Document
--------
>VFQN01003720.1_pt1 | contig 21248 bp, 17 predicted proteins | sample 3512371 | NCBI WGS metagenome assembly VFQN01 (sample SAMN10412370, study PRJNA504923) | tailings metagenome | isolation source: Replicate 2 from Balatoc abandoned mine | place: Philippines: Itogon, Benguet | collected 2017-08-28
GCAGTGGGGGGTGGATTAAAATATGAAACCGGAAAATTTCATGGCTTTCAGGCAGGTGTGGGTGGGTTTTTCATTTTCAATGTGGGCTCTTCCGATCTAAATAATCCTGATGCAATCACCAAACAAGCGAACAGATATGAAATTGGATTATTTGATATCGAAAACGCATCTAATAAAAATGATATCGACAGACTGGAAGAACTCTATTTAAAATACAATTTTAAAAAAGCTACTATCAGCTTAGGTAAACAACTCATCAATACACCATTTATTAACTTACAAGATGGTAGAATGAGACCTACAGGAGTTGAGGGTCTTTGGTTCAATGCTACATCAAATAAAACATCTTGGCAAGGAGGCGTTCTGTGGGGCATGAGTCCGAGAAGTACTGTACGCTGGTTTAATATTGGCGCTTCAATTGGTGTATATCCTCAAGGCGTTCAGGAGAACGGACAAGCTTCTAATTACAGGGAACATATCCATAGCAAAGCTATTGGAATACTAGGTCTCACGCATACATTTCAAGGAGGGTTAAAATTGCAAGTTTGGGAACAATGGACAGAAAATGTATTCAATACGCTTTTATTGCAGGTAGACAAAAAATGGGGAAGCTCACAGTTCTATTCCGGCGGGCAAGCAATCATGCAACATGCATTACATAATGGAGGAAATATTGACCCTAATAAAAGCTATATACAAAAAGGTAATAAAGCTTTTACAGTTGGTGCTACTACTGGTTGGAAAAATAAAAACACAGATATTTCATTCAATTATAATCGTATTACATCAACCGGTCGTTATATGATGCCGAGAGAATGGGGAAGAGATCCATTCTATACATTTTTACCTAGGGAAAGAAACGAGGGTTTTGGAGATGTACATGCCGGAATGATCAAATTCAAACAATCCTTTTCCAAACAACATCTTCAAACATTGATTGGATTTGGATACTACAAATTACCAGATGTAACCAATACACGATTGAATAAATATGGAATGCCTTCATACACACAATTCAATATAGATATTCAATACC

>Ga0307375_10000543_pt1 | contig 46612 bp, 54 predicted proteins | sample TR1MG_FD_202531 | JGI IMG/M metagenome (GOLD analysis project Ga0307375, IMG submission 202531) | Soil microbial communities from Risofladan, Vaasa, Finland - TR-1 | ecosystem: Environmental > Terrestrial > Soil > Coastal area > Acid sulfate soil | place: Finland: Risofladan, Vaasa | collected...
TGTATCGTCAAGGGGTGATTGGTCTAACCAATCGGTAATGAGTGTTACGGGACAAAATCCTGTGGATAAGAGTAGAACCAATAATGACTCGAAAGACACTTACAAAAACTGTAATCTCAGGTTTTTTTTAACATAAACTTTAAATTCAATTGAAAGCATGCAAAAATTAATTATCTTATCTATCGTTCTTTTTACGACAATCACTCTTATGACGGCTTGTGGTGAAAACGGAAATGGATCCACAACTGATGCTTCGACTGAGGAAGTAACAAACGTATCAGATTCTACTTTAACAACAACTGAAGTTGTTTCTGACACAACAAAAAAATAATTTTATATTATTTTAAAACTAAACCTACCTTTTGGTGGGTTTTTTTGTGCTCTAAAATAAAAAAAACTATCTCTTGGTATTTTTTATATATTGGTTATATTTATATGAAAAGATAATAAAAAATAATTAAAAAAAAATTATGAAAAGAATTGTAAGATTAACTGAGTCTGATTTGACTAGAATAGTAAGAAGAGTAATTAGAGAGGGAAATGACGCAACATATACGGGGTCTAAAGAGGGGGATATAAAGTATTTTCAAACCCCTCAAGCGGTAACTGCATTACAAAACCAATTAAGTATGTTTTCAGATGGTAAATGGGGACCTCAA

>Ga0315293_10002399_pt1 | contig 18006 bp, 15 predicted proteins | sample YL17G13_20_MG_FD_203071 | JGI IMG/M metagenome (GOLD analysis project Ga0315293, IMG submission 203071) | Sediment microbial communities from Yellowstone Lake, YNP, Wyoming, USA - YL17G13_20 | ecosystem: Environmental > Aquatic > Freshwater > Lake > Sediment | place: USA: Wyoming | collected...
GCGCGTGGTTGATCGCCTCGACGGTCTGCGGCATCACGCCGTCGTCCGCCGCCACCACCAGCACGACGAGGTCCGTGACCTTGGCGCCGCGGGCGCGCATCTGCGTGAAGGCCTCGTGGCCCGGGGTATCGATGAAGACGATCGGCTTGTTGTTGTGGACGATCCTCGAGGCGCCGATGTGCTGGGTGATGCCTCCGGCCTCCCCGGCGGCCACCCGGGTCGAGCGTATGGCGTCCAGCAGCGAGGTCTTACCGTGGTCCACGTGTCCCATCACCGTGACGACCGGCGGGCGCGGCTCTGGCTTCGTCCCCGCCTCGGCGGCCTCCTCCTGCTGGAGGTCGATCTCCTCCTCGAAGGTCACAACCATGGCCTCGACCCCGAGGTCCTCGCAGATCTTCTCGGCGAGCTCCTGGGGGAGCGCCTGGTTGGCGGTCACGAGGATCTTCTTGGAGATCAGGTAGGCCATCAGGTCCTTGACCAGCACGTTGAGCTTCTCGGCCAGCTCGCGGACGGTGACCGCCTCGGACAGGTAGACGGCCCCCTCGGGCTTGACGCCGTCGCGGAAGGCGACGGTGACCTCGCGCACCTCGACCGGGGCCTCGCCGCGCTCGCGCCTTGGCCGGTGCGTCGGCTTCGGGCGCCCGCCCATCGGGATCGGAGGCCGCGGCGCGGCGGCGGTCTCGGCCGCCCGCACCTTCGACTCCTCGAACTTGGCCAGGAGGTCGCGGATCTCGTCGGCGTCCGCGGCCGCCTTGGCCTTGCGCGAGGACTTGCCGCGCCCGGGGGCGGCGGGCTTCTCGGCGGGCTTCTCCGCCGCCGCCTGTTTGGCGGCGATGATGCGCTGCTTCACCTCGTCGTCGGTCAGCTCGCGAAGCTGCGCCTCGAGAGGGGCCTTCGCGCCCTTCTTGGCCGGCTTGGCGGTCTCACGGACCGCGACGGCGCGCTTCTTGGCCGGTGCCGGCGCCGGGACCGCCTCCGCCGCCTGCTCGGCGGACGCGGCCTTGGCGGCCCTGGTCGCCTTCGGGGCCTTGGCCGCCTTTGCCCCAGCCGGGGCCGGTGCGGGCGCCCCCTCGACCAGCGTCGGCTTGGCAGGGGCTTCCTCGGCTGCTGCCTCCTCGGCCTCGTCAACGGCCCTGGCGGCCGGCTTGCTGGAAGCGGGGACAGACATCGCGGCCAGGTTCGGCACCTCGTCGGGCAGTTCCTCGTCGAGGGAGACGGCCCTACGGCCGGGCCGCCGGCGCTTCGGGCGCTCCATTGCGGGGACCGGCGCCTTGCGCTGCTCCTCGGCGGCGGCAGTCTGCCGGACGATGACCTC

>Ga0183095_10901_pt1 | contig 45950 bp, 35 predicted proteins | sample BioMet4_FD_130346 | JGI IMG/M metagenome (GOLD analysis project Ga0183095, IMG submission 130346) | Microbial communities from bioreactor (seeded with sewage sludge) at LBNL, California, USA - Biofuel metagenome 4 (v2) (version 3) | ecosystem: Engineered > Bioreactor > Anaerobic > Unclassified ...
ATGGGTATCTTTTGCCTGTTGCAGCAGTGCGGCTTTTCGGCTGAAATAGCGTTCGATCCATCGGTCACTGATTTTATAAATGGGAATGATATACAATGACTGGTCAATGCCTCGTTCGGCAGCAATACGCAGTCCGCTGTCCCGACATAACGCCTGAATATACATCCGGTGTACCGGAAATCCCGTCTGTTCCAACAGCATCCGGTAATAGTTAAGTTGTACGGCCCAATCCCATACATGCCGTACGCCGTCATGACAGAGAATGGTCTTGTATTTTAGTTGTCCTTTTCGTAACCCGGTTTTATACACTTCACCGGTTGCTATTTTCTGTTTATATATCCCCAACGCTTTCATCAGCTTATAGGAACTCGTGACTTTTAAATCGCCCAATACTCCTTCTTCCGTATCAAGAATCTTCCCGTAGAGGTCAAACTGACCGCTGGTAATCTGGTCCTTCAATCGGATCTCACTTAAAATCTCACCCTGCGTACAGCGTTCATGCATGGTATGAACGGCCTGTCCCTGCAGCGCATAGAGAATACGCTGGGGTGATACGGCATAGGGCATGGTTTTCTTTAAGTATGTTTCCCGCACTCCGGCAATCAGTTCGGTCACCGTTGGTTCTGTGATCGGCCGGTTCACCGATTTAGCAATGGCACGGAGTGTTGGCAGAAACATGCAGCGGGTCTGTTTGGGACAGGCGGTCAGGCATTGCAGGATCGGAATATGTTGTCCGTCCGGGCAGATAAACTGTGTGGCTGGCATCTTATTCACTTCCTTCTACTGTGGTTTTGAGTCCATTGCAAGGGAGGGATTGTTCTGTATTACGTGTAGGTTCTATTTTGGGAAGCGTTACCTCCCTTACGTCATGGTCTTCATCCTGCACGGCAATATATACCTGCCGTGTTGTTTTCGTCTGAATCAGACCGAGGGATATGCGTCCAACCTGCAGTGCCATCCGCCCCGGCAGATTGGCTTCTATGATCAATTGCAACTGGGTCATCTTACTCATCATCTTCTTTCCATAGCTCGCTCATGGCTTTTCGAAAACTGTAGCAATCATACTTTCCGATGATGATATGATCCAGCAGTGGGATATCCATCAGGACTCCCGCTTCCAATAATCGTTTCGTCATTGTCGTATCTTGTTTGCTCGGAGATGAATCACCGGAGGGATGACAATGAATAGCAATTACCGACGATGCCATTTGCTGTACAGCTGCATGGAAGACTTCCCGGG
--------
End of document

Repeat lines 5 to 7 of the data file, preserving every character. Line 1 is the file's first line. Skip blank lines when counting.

>Ga0315293_10002399_pt1 | contig 18006 bp, 15 predicted proteins | sample YL17G13_20_MG_FD_203071 | JGI IMG/M metagenome (GOLD analysis project Ga0315293, IMG submission 203071) | Sediment microbial communities from Yellowstone Lake, YNP, Wyoming, USA - YL17G13_20 | ecosystem: Environmental > Aquatic > Freshwater > Lake > Sediment | place: USA: Wyoming | collected...
GCGCGTGGTTGATCGCCTCGACGGTCTGCGGCATCACGCCGTCGTCCGCCGCCACCACCAGCACGACGAGGTCCGTGACCTTGGCGCCGCGGGCGCGCATCTGCGTGAAGGCCTCGTGGCCCGGGGTATCGATGAAGACGATCGGCTTGTTGTTGTGGACGATCCTCGAGGCGCCGATGTGCTGGGTGATGCCTCCGGCCTCCCCGGCGGCCACCCGGGTCGAGCGTATGGCGTCCAGCAGCGAGGTCTTACCGTGGTCCACGTGTCCCATCACCGTGACGACCGGCGGGCGCGGCTCTGGCTTCGTCCCCGCCTCGGCGGCCTCCTCCTGCTGGAGGTCGATCTCCTCCTCGAAGGTCACAACCATGGCCTCGACCCCGAGGTCCTCGCAGATCTTCTCGGCGAGCTCCTGGGGGAGCGCCTGGTTGGCGGTCACGAGGATCTTCTTGGAGATCAGGTAGGCCATCAGGTCCTTGACCAGCACGTTGAGCTTCTCGGCCAGCTCGCGGACGGTGACCGCCTCGGACAGGTAGACGGCCCCCTCGGGCTTGACGCCGTCGCGGAAGGCGACGGTGACCTCGCGCACCTCGACCGGGGCCTCGCCGCGCTCGCGCCTTGGCCGGTGCGTCGGCTTCGGGCGCCCGCCCATCGGGATCGGAGGCCGCGGCGCGGCGGCGGTCTCGGCCGCCCGCACCTTCGACTCCTCGAACTTGGCCAGGAGGTCGCGGATCTCGTCGGCGTCCGCGGCCGCCTTGGCCTTGCGCGAGGACTTGCCGCGCCCGGGGGCGGCGGGCTTCTCGGCGGGCTTCTCCGCCGCCGCCTGTTTGGCGGCGATGATGCGCTGCTTCACCTCGTCGTCGGTCAGCTCGCGAAGCTGCGCCTCGAGAGGGGCCTTCGCGCCCTTCTTGGCCGGCTTGGCGGTCTCACGGACCGCGACGGCGCGCTTCTTGGCCGGTGCCGGCGCCGGGACCGCCTCCGCCGCCTGCTCGGCGGACGCGGCCTTGGCGGCCCTGGTCGCCTTCGGGGCCTTGGCCGCCTTTGCCCCAGCCGGGGCCGGTGCGGGCGCCCCCTCGACCAGCGTCGGCTTGGCAGGGGCTTCCTCGGCTGCTGCCTCCTCGGCCTCGTCAACGGCCCTGGCGGCCGGCTTGCTGGAAGCGGGGACAGACATCGCGGCCAGGTTCGGCACCTCGTCGGGCAGTTCCTCGTCGAGGGAGACGGCCCTACGGCCGGGCCGCCGGCGCTTCGGGCGCTCCATTGCGGGGACCGGCGCCTTGCGCTGCTCCTCGGCGGCGGCAGTCTGCCGGACGATGACCTC

>Ga0183095_10901_pt1 | contig 45950 bp, 35 predicted proteins | sample BioMet4_FD_130346 | JGI IMG/M metagenome (GOLD analysis project Ga0183095, IMG submission 130346) | Microbial communities from bioreactor (seeded with sewage sludge) at LBNL, California, USA - Biofuel metagenome 4 (v2) (version 3) | ecosystem: Engineered > Bioreactor > Anaerobic > Unclassified ...